POOR MAN’S NEW ZEALAND (Last Chance for Winter Steel?)


Nikki Steegan has every right to holler’n shout-Catching/releasing her first steelhead on a fly, with the guidance of Darren Victorine

This post comes much too late however sometimes you just have to slow the train down, take some time off to enjoy the ride and reboot.

Straight From the Lineups

Fish On!

It ain’t over till it’s over according to Mike Morris and tight line counterpart

Trinity River

March madness recently delivered a one-two punch that belted NorCal with much needed rain and snow. The latest round of weather was one of this winter’s strongest storms and helped replenish a dismal snow pack in the Trinity Alps (30%) and refueled the Trinity River; activating late season steelhead movements, bug hatches and firing up fishing and anglers.

Prior to the recent round of wet weather, the TR above the South Fork was gin clear and boney, bare minimum flows in secondary tribs , as low as it gets during the winter. Yet, anglers who stuck with it scored a few half-pounders and occasional adults, fresh and rebounders. Beginning of the end? Amazing what a freshet can do. The recent surge of h20 was a major game changer and inspired a new, unexpected shift of late winter native adults and half-pounders, to burp up from the lower canyons and shift gears through the upper reach, Junction to Lewiston. Well folks, ain’t over till it’s over!

Steelhead release

Regardless time of yr. Washington Angler, Don Frogner, always manages to have a great time while getting it done

Water temps are back up, river reflecting a hint of color, and new arrivals are bending a few rods. Traditional swing/nymphing with smaller (#8-10-12) Golden stones, Pimps, Rocks and Breadcrust, along with longer leaders (10’) and lighter tippits ( 2-3X) have been effective while straight liners have been scoring on small (#12-14-16) Golden stones, Psychos, Prince Diamonds and mayfly trinkets, Robos, Psychos, Flashback Pheasant tails and Cream dreams suspended on 4-5X using a tender touch.

Aquatic insects

Up close and fertile, just a sample- TR supports a broad spectrum of aquatic insects

Most exciting and a major TR late season highlight is the current mid-day aquatic bugs hatching and inspiring adult and half-pound steelhead to selectively feed on the surface; creating rare opportunities what many refer to as the ultimate accomplishment—Steehead on dry flies. This event doesn’t happen often, however when conditions gel, time of year, prolonged low stable flows, mild air-water temps combined with Trinity’s rich/fertile tailwaters, mayfly generations (Baetis #16-18 Blue Wing Olives—Callibaetis #12-14 Speckled Wing Quill Infrequens #14-16 Pale Morning Dun-*Keep in mind fish do not speak Latin- names for reference only) hatch and activate surface feeding activity. Current startups (hatches) are generally 12:00 to 3:00 with a one-two hr. peak. It gets better! If overnight temps remain mild-balmy, a bonus hatch of a much larger tasty morsel, (Calineuria #8-10 Golden Stonefly), migrate to rivers edge, metamorphous into winged adults, crawl or fly, taking refuge in the woody streamside vegetation.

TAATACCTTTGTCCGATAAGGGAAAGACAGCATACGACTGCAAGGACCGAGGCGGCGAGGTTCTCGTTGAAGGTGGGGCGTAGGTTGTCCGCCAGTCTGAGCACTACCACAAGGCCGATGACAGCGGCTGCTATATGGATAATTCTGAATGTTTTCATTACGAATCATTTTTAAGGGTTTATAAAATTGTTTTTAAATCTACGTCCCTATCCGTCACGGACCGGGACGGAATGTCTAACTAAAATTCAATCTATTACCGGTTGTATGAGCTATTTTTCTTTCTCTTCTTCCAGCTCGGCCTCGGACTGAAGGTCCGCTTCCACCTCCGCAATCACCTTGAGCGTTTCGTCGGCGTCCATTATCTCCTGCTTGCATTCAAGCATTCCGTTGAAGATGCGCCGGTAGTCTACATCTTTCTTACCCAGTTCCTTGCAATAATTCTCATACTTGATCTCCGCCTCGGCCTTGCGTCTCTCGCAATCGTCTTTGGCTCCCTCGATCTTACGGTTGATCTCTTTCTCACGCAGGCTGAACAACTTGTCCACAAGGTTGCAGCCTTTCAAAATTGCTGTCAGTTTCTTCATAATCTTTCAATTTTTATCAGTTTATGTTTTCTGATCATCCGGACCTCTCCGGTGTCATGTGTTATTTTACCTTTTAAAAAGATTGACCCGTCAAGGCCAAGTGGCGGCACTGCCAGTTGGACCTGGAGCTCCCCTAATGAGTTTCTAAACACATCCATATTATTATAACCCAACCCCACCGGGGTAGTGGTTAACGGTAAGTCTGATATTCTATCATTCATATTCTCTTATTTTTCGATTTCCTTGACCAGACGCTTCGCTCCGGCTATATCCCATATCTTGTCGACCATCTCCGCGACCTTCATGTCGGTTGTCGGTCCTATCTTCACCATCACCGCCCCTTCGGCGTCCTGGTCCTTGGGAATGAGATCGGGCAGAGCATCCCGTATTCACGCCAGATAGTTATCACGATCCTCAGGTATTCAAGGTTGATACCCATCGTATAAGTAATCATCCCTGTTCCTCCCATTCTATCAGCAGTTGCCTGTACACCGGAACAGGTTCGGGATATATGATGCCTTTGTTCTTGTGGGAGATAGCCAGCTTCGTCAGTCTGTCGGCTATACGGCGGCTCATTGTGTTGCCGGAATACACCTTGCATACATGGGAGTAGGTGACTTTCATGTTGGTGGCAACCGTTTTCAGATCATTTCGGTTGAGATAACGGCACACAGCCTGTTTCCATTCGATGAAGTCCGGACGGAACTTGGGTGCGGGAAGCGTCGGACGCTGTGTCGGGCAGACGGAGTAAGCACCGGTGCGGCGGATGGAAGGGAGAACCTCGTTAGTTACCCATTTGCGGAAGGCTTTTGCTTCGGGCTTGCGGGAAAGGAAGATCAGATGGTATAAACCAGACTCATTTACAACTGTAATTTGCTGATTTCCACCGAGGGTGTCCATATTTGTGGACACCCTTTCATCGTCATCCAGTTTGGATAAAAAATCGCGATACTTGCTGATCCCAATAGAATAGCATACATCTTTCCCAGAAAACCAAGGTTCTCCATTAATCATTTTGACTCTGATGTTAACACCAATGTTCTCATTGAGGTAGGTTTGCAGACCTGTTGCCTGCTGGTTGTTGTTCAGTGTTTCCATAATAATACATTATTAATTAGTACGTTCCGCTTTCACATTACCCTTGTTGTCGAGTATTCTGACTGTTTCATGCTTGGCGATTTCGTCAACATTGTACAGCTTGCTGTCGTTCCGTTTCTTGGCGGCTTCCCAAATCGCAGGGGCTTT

Hatch Match

Speckle Wing Quill (Callibaetis inhabit slow silty habitats) and key bread and butter throughout the upper reach TR..

Adults mature and mate before dropping in the river, to deposit their eggs, generally late afternoons when daytime temperatures peak. Past experiences have proved steelhead love big drifting Calineuria T-bone steaks and often move feet to pounce and inhale. Anglers fortunate to witness an afternoon Calineuria bone drop, will attest, it is an unforgettable hair rising experience, casting big dries to 3-8 lb. keyed targets crunching, sounding like a high volume toilet-bowel flush, while inhaling the drifting hors d’oeuvres.

Dry fly eye

Winter dry fly fishing can throw your timing off, as in this case can also be dicey. No worry-fly was removed, duck tape applied and angler limped back into the lineup.

How long bugs will pop and fresh fish arrive is anyone’s guess. Before anyone slams the door, keep in mind, the positive effects of our last freshet, fish don’t go by the calendar and another round of wet weather is forecasted for the upcoming week.

Lewiston Lake

Been “on” with quality midge and lead edge of Callibaetis hatches with the blessings of overcast moist balmy weather. With the lack of rains and water releases from Trinity Lake, water clarity reflects a gin-tonic; fish spooky. Pods are staging and feeding around incoming freshets, lower flats as well as the channel waters above Lakeview Terrance. Overcast rainy weather is most desirable and dictates hatch and feeding activity. Plan trips accordingly.

Trinity Lake

Brown Trout

Gabe Garcia and bonus winter dry fly brown

Intercepting tributaries (North-East Forks-Swift-Stuarts) attracting trout off the rivermouths. Kit Kreick recently stopped by with a solid report of Callibaetis hatching off his favorite Trinity tributary and plenty fish on them. Bass fishing has had a few perks however warm weather is needed to heat up pre-spawn action. Lake is at 76%, very clear and on the rise. Wind has been an issue, boaters use caution.

Seasons of change are a personal favorite. Winter slowly exiting; spring pounding at the front door and local fisheries unsettled, reflecting little predictability, like the transitioning seasons themselves. In other words, whether you like the fishing or not, tomorrow will be totally different.— Fish for today and enjoy!!!

hungry colorful
late season native that couldn’t resist a dead-driftrd #14 Punk-Rocker dry fly (Pat Burton original)